The Home Office has removed the modern slavery brief from the minister responsible for safeguarding and classed it as an ‘illegal immigration and asylum’ issue.
There are suggestions that the move, signposted on the profile pages of the ministers involved in the issue, was the result of the then-home secretary Suella Braverman’s stated belief that modern slavery was the outcome of people “gaming” the immigration system. The Guardian first drew attention to the changes in responsibility. Braverman resigned as home secretary yesterday.
Modern slavery is now listed at the bottom of the “illegal immigration and asylum” brief of immigration minister Tom Pursglove and no longer mentioned on the page of the safeguarding minister Mims Davies.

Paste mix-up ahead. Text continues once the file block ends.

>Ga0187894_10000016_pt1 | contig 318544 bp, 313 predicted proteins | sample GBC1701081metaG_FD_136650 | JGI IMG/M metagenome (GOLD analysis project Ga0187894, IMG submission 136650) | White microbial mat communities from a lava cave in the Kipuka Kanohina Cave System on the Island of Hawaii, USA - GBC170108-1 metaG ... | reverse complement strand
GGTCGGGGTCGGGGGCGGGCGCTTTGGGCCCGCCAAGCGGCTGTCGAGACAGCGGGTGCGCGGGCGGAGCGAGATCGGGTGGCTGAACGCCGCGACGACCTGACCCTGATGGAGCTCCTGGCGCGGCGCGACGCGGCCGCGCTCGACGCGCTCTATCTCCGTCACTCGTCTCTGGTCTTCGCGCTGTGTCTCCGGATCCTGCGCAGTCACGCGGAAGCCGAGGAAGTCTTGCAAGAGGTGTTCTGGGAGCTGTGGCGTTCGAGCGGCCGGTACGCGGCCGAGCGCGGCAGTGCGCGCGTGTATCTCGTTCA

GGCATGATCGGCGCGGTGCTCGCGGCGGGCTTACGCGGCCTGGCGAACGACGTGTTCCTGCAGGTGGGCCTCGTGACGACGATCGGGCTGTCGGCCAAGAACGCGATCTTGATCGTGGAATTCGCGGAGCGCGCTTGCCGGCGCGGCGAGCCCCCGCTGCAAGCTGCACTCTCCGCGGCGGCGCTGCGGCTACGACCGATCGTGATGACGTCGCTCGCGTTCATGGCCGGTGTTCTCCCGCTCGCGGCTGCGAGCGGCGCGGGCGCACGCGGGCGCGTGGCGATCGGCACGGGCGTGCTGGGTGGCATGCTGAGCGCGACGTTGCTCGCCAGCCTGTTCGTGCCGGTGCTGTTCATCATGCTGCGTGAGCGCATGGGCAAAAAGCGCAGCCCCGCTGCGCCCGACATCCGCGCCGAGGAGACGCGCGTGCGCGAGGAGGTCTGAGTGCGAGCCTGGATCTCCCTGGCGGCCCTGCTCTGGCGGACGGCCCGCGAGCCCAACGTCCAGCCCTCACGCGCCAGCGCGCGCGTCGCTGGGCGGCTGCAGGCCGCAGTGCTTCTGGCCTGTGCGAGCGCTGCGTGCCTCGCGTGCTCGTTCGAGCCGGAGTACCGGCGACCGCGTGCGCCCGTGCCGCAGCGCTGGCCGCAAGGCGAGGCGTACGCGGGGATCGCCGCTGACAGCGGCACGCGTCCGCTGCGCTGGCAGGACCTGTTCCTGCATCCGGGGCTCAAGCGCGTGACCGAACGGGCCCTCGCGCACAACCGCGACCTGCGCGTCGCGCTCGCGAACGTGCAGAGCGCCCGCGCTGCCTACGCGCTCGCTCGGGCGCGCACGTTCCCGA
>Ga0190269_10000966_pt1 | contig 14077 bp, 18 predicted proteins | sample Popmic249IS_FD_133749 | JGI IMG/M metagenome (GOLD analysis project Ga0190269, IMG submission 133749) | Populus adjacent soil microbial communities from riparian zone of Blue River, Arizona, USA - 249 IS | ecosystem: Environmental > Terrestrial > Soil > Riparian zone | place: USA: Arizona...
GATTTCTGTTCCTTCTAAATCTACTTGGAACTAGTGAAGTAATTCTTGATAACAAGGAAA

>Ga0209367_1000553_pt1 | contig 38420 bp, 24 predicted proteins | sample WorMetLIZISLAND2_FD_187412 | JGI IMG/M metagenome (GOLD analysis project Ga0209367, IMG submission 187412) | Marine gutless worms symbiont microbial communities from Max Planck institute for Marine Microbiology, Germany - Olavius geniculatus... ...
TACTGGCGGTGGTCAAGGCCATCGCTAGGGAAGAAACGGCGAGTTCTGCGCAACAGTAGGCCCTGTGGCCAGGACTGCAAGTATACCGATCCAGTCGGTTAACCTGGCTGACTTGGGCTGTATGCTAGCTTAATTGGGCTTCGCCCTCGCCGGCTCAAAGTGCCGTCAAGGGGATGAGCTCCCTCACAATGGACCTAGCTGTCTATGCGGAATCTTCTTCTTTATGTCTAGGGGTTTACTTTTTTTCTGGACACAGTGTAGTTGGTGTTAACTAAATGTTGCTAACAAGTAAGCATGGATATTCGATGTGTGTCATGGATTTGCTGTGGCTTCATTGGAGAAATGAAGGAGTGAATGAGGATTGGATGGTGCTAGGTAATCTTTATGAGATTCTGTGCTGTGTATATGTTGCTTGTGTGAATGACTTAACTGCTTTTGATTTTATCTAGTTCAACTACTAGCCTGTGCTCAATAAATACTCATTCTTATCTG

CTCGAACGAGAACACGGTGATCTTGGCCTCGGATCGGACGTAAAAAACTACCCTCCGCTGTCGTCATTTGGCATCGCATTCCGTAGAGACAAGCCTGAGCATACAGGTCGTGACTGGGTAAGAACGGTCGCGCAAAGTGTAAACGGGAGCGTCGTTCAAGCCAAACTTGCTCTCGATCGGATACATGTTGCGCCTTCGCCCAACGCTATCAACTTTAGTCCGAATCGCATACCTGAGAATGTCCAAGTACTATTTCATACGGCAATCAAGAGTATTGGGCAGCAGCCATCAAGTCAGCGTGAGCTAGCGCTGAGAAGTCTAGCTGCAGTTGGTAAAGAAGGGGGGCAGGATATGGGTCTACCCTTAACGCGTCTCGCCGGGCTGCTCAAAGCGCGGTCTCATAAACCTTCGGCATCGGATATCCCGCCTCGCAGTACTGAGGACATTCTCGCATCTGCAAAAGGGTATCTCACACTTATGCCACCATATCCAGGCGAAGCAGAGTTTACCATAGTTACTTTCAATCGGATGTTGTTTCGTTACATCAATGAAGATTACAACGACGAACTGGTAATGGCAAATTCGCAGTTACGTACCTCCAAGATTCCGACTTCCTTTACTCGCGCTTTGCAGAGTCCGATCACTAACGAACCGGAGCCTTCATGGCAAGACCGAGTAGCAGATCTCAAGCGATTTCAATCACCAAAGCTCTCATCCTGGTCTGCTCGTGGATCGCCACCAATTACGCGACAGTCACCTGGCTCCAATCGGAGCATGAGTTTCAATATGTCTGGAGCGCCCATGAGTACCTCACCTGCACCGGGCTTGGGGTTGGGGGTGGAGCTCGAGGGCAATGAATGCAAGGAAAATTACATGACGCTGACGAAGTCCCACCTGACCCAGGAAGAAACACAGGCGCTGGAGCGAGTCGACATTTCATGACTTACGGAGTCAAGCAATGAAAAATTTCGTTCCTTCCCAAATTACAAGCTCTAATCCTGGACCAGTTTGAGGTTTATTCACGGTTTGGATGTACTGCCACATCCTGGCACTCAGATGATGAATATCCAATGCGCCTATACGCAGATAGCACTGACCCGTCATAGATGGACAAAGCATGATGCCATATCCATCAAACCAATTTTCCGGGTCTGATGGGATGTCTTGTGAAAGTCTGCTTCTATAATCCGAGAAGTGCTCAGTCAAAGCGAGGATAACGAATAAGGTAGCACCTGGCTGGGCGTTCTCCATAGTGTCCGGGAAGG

Under Theresa May in 2016, the government pledged to be world leaders in combating modern slavery but Braverman said last week that trafficking claims from “people gaming the system” were “derailing the UK’s policy on illegal migration”.
But shadow home secretary Yvette Cooper last week said the largest single group of modern slavery victims under the referral system last year were British children.
Cooper added: “The evidence shows the majority of exploitation takes place in the UK rather than across borders.
“The government should be treating this as an enforcement and safeguarding issue and taking stronger action against the crime of modern slavery wherever it takes place.”
We don’t see people gaming the system … What we see is vulnerable people who are being exploited by opportunists and criminals” – Elysia McCaffrey, Gangmasters and Labour Abuse Authority
Lucy Symington, parliamentary officer for campaign group Anti-Slavery, said: “The government has a duty to protect all survivors of modern slavery. It’s a question of ensuring the rights and freedoms of people without them, and they live right here in our communities. We challenge all rhetoric that suggests otherwise and stand up to scapegoating of modern slavery victims to advance a political agenda at the expense of people’s welfare.”